Healthcare in New Zealand is a crucial aspect of the country's infrastructure, and fortunately, the nation boasts a robust healthcare system that offers both public and private care options to its residents. The country's public healthcare system is funded through general taxation, making it widely accessible and affordable for all permanent residents. The government's commitment to universal healthcare has resulted in free or heavily subsidised medical care for New Zealand residents, which has contributed to the nation's reputation for quality healthcare.
In addition to public healthcare, New Zealand's private healthcare sector is thriving, offering expedited treatment options for those who can afford it. While private healthcare in New Zealand is more expensive than public care, it provides several benefits, such as shorter wait times, access to specialist doctors and more personalised care.
Emergency medical care in New Zealand is offered by three organisations, each run by both volunteers and permanent staff.
Public healthcare in New Zealand
The public healthcare system in New Zealand gives permanent residents access to free or heavily subsidised hospital care and emergency treatment. In order to access free public healthcare, expats need to have permanent residency status in New Zealand. Other free medical services include standard medical tests, children’s immunisations, and prescription medication for children under six years old. Visits to a General Practitioner (GP), the purchase of prescription drugs, and ambulance services are all subsidised.
In order to access healthcare in New Zealand, expats will have to register with a GP. There is no restriction on which doctor an expat has to register with, but some doctors may specialise in certain areas of medicine. It might therefore be best for new arrivals to research the practices in their area to find the GP who best suits their individual needs.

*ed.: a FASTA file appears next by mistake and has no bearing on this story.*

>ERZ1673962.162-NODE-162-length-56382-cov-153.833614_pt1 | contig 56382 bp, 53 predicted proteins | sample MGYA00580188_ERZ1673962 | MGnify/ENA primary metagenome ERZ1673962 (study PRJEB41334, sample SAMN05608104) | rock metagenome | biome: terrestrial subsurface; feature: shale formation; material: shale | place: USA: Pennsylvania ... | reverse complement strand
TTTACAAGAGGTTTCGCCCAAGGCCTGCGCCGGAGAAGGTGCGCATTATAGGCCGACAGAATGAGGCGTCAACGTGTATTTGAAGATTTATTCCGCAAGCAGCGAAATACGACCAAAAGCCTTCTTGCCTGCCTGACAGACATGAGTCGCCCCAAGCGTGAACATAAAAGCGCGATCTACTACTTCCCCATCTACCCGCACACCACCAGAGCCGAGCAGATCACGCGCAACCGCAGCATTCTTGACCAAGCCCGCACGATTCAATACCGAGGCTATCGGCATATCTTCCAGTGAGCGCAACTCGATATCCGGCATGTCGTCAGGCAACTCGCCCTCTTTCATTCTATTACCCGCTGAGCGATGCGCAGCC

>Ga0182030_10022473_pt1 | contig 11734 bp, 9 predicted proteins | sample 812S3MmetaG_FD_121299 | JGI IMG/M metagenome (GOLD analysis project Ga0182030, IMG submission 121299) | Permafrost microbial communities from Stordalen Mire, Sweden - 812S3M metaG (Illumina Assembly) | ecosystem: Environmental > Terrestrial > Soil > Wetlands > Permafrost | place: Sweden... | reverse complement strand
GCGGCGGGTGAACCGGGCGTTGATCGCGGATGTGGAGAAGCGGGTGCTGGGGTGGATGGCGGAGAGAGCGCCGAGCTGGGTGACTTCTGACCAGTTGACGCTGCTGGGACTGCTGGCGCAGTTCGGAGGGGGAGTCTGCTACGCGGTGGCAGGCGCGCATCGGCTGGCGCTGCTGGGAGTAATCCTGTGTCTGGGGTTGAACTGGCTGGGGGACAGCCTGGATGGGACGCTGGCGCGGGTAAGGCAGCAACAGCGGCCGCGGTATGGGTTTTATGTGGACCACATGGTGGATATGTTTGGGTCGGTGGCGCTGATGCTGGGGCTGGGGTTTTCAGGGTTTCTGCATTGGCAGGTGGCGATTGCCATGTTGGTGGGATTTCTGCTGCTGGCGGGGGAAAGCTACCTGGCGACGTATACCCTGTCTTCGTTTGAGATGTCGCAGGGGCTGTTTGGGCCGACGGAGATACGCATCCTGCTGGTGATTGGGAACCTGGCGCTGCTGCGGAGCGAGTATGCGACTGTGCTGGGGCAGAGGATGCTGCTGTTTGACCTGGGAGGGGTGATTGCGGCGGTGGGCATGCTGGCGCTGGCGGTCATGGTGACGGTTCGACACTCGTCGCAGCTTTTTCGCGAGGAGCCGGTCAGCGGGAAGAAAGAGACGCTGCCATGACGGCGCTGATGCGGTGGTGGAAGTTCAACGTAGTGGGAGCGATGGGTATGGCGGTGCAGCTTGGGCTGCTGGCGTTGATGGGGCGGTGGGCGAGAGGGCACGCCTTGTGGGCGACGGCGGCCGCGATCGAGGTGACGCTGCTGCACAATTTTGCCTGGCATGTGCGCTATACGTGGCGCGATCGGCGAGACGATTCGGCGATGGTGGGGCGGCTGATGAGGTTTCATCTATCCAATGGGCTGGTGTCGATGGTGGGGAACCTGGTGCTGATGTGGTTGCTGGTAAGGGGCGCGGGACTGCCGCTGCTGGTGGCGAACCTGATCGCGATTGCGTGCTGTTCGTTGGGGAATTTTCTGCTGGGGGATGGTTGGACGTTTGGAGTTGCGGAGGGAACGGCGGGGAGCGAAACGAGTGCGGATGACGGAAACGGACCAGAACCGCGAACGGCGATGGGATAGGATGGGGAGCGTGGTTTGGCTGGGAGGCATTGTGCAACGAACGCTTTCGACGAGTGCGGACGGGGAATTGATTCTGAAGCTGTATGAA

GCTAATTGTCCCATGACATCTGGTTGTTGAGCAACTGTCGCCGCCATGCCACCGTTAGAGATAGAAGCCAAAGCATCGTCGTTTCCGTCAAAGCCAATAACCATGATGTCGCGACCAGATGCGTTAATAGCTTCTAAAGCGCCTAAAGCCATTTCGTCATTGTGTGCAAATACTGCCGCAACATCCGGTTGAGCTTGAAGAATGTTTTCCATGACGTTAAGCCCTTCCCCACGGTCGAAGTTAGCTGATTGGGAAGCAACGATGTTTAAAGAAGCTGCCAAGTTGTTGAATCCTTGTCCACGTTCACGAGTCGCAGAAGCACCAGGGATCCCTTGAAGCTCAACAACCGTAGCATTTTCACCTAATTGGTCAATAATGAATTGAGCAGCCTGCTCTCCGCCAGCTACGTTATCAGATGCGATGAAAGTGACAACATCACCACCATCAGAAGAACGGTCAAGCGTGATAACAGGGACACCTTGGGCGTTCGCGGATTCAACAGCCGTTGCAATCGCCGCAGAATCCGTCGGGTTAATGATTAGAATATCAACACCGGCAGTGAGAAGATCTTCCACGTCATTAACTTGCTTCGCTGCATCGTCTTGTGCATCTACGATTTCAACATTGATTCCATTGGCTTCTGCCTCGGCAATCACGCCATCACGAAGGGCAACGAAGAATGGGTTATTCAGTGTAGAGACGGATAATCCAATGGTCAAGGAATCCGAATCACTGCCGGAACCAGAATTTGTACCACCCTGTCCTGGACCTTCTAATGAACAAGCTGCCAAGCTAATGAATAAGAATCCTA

Although state healthcare in New Zealand is of a high standard, the biggest downside is the long waiting periods for non-emergency procedures. Waiting times vary between hospitals, so it helps to find the most time-efficient option.
In addition to the national healthcare scheme, there are district-funded healthcare initiatives known as Primary Health Organisations (PHO) which provide further subsidies to medical costs. That said, there are some non-subsidised items that expats and residents have to pay for in full. Most New Zealanders and expats are members of a PHO in their residential district and expats are advised to join a PHO as soon as they arrive in New Zealand, as the application process generally takes up to three months to be processed.
Private healthcare in New Zealand
Many New Zealanders who choose to use private healthcare do so in order to jump the queues for non-emergency procedures. Private healthcare users are, however, still able to use free public health services.
There is a wide range of clinics and private hospitals that provide healthcare services such as general surgery, recuperative care and specialist procedures. Private testing laboratories and radiology clinics are also available.